Page:Popular Science Monthly Volume 80.djvu/367

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363
ATTACKS UPON THE STUDY OF MATHEMATICS

Is he an all-round man? Is the caveling metaphysician, who disputes all things, very far ahead of the credulous mathematician? Had Hamilton been disposed to attack the study of metaphysics, could he not have made as strong a case against metaphysics as he did make against mathematics? The mere metaphysician and the mere mathematician are one-sided individuals. How about the mere philologist with his roots and stems, the mere paleontologist with his old bones, the mere physicist with his moment of inertia and latent heat, the mere chemist with his pedantic formulæ, the mere entomologist with his drawings of beetles? The truth is that the exclusive study of any branch of knowledge is to be discouraged as undesirable for a liberal education. Every one recognizes the dangers of premature and excessive specialization. But because a certain branch of study, taken by itself, fails to accomplish fully all the ends of education, are we to draw the inference that this branch of study is injurious? Because the human body can not readily subsist upon a diet consisting exclusively of roast beef, are we to conclude from this fact alone that roast beef is unhealthy and ought to be banished from the dining table? Yet this is exactly the mode of argument which Hamilton applies to mathematics. Plenty of people are willing to testify that mathematics is not the sole and exclusive intellectual diet that a growing boy should have. From testimony of this sort Hamilton attempts to argue that "mathematics may distort, but can never rectify, the mind."[1] In our humble opinion the learned philosopher is guilty of a very unphilosophical argument, "unphilosophical in its design, in its spirit, and in its execution."[2]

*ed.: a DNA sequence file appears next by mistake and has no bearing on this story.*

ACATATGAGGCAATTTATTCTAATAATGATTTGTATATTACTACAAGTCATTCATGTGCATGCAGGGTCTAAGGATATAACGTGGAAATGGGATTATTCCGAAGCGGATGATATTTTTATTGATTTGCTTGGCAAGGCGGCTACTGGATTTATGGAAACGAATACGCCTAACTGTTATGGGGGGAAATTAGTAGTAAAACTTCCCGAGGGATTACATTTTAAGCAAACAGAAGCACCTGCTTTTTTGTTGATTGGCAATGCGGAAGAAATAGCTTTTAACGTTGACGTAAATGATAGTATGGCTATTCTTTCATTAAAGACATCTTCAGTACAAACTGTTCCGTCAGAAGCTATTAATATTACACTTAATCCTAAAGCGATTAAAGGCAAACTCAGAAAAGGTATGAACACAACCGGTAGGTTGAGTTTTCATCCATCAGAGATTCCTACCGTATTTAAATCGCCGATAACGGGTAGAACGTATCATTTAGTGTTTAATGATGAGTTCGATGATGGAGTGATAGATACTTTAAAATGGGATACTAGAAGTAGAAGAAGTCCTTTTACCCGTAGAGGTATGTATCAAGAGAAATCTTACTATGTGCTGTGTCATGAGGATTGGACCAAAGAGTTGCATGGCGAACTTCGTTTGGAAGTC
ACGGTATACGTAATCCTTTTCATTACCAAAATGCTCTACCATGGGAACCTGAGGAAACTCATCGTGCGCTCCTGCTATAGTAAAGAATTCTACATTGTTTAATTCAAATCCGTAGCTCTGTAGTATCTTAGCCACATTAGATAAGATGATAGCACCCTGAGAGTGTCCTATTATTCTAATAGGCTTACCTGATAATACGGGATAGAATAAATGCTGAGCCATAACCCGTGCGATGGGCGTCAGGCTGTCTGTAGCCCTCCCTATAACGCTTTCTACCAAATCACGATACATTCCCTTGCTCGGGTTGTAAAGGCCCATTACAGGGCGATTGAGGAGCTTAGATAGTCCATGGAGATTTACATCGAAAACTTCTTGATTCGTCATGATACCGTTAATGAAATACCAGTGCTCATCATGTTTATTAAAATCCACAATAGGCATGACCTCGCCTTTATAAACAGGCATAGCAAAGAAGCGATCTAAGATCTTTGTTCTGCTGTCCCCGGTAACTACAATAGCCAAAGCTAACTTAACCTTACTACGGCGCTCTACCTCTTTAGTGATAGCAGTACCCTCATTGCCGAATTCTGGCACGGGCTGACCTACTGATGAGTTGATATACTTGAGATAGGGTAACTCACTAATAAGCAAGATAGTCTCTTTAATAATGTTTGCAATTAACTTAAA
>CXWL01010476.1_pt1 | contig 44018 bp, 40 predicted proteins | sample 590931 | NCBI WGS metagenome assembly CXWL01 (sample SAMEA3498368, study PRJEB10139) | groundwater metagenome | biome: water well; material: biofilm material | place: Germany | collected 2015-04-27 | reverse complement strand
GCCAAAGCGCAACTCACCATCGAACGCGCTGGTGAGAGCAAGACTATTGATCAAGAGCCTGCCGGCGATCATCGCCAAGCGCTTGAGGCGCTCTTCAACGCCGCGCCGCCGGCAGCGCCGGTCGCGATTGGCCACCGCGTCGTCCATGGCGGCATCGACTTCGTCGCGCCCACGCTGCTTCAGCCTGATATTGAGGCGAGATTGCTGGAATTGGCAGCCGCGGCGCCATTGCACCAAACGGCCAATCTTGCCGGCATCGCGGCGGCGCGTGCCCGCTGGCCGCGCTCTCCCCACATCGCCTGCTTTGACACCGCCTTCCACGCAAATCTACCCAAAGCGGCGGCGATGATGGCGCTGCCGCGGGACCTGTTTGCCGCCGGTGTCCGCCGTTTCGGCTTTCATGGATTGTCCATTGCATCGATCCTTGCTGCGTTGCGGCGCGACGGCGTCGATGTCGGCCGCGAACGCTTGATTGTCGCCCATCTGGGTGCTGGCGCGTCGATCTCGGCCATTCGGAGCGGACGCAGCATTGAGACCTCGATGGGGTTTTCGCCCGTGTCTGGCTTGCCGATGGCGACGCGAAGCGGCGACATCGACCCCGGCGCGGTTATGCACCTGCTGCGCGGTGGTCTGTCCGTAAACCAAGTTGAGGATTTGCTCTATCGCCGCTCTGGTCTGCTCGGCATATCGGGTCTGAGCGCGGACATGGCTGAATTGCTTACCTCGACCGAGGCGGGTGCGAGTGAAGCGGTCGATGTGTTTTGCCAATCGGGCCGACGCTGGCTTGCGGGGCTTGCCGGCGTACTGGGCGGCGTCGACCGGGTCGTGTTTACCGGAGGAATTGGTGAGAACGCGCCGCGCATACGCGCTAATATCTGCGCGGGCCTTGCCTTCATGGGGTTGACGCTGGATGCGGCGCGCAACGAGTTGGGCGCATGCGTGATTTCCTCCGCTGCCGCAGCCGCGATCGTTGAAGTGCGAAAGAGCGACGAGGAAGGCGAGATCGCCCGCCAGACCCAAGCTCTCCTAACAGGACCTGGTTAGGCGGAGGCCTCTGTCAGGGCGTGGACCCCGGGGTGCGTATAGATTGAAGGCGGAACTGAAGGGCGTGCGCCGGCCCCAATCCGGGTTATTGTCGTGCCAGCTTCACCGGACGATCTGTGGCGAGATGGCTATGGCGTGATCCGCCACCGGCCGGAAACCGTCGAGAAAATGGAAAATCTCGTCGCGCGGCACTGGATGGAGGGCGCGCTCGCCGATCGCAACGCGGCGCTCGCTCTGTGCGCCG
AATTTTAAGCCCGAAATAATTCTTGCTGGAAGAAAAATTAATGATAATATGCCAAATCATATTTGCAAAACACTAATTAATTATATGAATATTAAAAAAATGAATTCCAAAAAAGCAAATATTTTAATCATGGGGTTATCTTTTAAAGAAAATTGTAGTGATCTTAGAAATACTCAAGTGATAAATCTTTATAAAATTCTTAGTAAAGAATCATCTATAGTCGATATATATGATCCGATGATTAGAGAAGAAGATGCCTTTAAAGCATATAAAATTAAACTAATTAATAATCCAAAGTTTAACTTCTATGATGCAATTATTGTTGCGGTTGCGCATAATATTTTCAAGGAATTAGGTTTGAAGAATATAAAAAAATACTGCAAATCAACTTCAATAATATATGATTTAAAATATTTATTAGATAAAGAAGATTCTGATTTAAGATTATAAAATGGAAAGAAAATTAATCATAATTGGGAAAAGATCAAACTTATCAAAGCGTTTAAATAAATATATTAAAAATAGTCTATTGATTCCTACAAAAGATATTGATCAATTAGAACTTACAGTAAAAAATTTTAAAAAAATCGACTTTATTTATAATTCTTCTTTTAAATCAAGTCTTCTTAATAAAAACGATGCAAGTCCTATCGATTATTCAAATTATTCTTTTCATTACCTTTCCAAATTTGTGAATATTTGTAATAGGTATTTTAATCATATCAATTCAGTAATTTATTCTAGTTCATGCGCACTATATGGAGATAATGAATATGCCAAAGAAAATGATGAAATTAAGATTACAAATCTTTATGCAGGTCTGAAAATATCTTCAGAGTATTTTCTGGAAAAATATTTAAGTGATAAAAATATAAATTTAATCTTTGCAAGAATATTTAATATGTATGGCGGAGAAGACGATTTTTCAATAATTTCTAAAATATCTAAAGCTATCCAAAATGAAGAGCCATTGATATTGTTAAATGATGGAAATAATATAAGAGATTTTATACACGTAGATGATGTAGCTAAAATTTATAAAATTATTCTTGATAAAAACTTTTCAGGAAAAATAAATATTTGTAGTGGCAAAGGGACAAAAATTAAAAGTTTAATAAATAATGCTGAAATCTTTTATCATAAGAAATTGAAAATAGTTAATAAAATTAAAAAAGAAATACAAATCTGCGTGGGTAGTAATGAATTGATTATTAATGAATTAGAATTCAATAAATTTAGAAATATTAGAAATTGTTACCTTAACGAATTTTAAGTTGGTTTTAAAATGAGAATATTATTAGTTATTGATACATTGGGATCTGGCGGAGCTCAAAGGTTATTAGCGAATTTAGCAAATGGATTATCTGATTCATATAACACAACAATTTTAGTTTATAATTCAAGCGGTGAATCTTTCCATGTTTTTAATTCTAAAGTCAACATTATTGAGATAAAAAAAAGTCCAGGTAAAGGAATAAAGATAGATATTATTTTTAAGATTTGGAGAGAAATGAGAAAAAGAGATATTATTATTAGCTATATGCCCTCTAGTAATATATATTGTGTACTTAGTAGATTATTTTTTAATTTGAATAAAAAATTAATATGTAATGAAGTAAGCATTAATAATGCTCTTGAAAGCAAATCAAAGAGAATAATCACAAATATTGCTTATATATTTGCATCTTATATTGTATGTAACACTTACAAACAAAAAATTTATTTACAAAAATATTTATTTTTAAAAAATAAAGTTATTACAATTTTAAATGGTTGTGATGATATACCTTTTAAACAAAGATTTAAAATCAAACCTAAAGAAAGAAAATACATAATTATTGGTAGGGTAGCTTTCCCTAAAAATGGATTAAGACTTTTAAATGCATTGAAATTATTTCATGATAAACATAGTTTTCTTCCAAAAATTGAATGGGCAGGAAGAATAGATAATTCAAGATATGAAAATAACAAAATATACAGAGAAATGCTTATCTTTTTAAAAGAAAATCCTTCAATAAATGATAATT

We said that Hamilton argues along two principal lines. His second mode of attack is to show that many mathematicians, some of them of great eminence, have found mathematics unsatisfactory as an exercise of the mind, and have renounced it. I hardly know how to approach this part of Hamilton's argument. For lack of space I can not demonstrate the conclusions we are about to state. Bledsoe's reply to Hamilton covers sixty-nine pages, and for details we must refer you to him and to the authorities quoted by Bledsoe and Hamilton. By his extensive inquiry Bledsoe proves what some other writers before him hinted at, or proved only in part, namely, that Hamilton was extremely careless in the selection of his quotations. By means of partial extracts, badly chosen, he made scientists say exactly the opposite of their real sentiments. Bledsoe convicts Hamilton of this practise in his quotations from D'Alembert, Pascal, Descartes and Dugald Stewart, who are the most celebrated mathematical witnesses called by Hamilton.

Take the case of Descartes. We quote from Hamilton the following:[3]

  1. Loc. cit., p. 453.
  2. Southern Review, Vol. 22, p. 282.
  3. Loc. cit., p. 42